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# Parabolic

viewed 3968 times and licensed 136 times
Approximates an arbitrary function using parabolic least squares fitting.
Controller: CodeCogs

C++
Excel
HTML

## Class Parabolic

This class approximates an arbitrary function using a polynomial of degree 2, which makes it more suitable for approximating parabola-shaped graphs.

The algorithm finds the coefficients a, b and c such that the following quadratic function fits the given set of points with a minimum error, in terms of leasts squares minimization

Below you will find the regression graph for a set of points obtained by evaluating the function , displayed in light blue, at particular abscissas. The regression quadratic, displayed in red, has been calculated using this class. The root mean squared error is also displayed.

## References:

• Jean-Pierre Moreau's Home Page, http://perso.wanadoo.fr/jean-pierre.moreau/
• F.R. Ruckdeschel, "BASIC Scientific Subroutines", Vol. II, BYTE/McGRAWW-HILL, 1981

### Example 1

The following example displays 10 approximated values (you may change this amount through the N_out variable) for the given function with abscissas equally spaced in the interval. The X and Y coordinate arrays are initialized by evaluating this function for N = 12 points equally spaced in the domain from to .
#include <codecogs/maths/regression/parabolic.h>

#include <cmath>
#include <iostream>
#include <iomanip>
using namespace std;

#define PI  3.1415926535897932384626433832795
#define N   12

int main()
{
// Declare and initialize two arrays to hold the coordinates of the initial data points
double x[N], y[N];

// Generate the points
double xx = PI, step = 4 * PI / (N - 1);
for (int i = 0; i < N; ++i, xx += step) {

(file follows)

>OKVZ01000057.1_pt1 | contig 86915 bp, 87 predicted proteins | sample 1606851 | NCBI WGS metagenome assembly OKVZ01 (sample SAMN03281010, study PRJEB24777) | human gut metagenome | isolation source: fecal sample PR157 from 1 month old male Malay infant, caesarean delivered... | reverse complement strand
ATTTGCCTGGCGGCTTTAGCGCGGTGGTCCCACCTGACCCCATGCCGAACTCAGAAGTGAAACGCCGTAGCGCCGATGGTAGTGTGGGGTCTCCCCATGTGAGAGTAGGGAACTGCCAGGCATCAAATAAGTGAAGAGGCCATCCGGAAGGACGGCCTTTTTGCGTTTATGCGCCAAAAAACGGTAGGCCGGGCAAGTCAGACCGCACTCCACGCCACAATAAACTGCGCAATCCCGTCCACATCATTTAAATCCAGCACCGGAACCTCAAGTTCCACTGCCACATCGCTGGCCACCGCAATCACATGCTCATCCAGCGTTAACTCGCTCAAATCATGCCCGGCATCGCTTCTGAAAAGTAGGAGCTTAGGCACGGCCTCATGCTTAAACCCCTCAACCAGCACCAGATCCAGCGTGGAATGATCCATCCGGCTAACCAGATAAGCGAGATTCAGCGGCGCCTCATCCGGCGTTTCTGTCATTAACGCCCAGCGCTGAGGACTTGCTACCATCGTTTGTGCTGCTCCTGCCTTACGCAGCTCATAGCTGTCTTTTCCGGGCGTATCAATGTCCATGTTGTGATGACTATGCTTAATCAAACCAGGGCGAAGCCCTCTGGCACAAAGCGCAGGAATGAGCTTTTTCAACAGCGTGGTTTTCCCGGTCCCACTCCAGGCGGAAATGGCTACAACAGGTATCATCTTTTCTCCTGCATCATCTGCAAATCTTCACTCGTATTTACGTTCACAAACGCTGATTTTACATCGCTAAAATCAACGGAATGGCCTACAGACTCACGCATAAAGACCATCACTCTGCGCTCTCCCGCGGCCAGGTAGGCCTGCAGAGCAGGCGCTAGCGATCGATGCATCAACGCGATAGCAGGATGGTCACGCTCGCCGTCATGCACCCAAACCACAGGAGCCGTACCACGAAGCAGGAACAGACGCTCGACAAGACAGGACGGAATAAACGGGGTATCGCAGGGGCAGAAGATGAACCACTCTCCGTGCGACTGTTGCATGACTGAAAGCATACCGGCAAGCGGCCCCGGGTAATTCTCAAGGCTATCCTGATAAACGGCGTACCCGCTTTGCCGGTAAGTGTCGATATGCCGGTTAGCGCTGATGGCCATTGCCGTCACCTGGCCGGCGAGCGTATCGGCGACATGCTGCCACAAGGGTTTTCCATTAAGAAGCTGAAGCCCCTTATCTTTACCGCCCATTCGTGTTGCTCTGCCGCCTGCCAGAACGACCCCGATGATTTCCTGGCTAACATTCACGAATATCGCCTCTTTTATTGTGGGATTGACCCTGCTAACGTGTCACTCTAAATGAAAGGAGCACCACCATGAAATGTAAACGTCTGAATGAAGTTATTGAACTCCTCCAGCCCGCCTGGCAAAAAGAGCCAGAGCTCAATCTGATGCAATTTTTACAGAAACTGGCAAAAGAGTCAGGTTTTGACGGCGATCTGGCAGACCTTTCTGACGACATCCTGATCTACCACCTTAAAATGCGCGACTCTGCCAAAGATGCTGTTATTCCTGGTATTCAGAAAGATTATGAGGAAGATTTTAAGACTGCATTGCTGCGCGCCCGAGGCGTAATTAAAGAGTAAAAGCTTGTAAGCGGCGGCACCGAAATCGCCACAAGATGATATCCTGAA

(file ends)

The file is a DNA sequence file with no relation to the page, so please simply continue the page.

x[i] = xx;
y[i] = sin(2 * xx) * xx;
}

// Initialize the regression approximation routine with known data points
Maths::Regression::Parabolic A(N, x, y);

// Interrogate the regression function to find approximated values
int N_out = 10;
xx = PI, step = (3 * PI) / (N_out - 1);
for (int i = 0; i < N_out; ++i, xx += step) {
cout << "x = " << setw(7) << xx << "  y = ";
cout << setw(11) << A.getValue(xx) << endl;
}
return 0;
}
Output:
x = 3.14159  y =   0.0202138
x = 4.18879  y =    0.196758
x = 5.23599  y =    0.313613
x = 6.28319  y =    0.370778
x = 7.33038  y =    0.368253
x = 8.37758  y =    0.306039
x = 9.42478  y =    0.184135
x =  10.472  y =  0.00254086
x = 11.5192  y =   -0.238743
x = 12.5664  y =   -0.539716

### Authors

Lucian Bentea (August 2005)
##### Source Code

Source code is available when you agree to a GP Licence or buy a Commercial Licence.

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## Members of Parabolic

#### Parabolic

 Parabolic( int n double* x double* y )[constructor]
Initializes the necessary data for following evaluations of the quadratic.
 n The number of initial points in the arrays x and y x The x-coordinates for the initial points y The y-coordinates for the initial points

#### GetValue

 doublegetValue( double x )[inline]
Returns the approximated ordinate at the given abscissa.
 x The abscissa of the approximation point

## Parabolic Once

 doubleParabolic_once( int n double* x double* y double a )
This function implements the Parabolic class for one off calculations, thereby avoid the need to instantiate the Parabolic class yourself.

### Example 2

The following graph fits a parabola to these values:
x = 1  y = 0.22
x = 2  y = 0.04
x = 3  y = -0.13
x = 4  y = -0.17
x = 5  y = -0.04
x = 6  y = 0.09
x = 7  y = 0.11

### Parameters

 n The number of initial points in the arrays x and y x The x-coordinates for the initial points y The y-coordinates for the initial points a The x-coordinate for the output point

### Returns

the interpolated y-coordinate that corresponds to a
##### Source Code

Source code is available when you agree to a GP Licence or buy a Commercial Licence.

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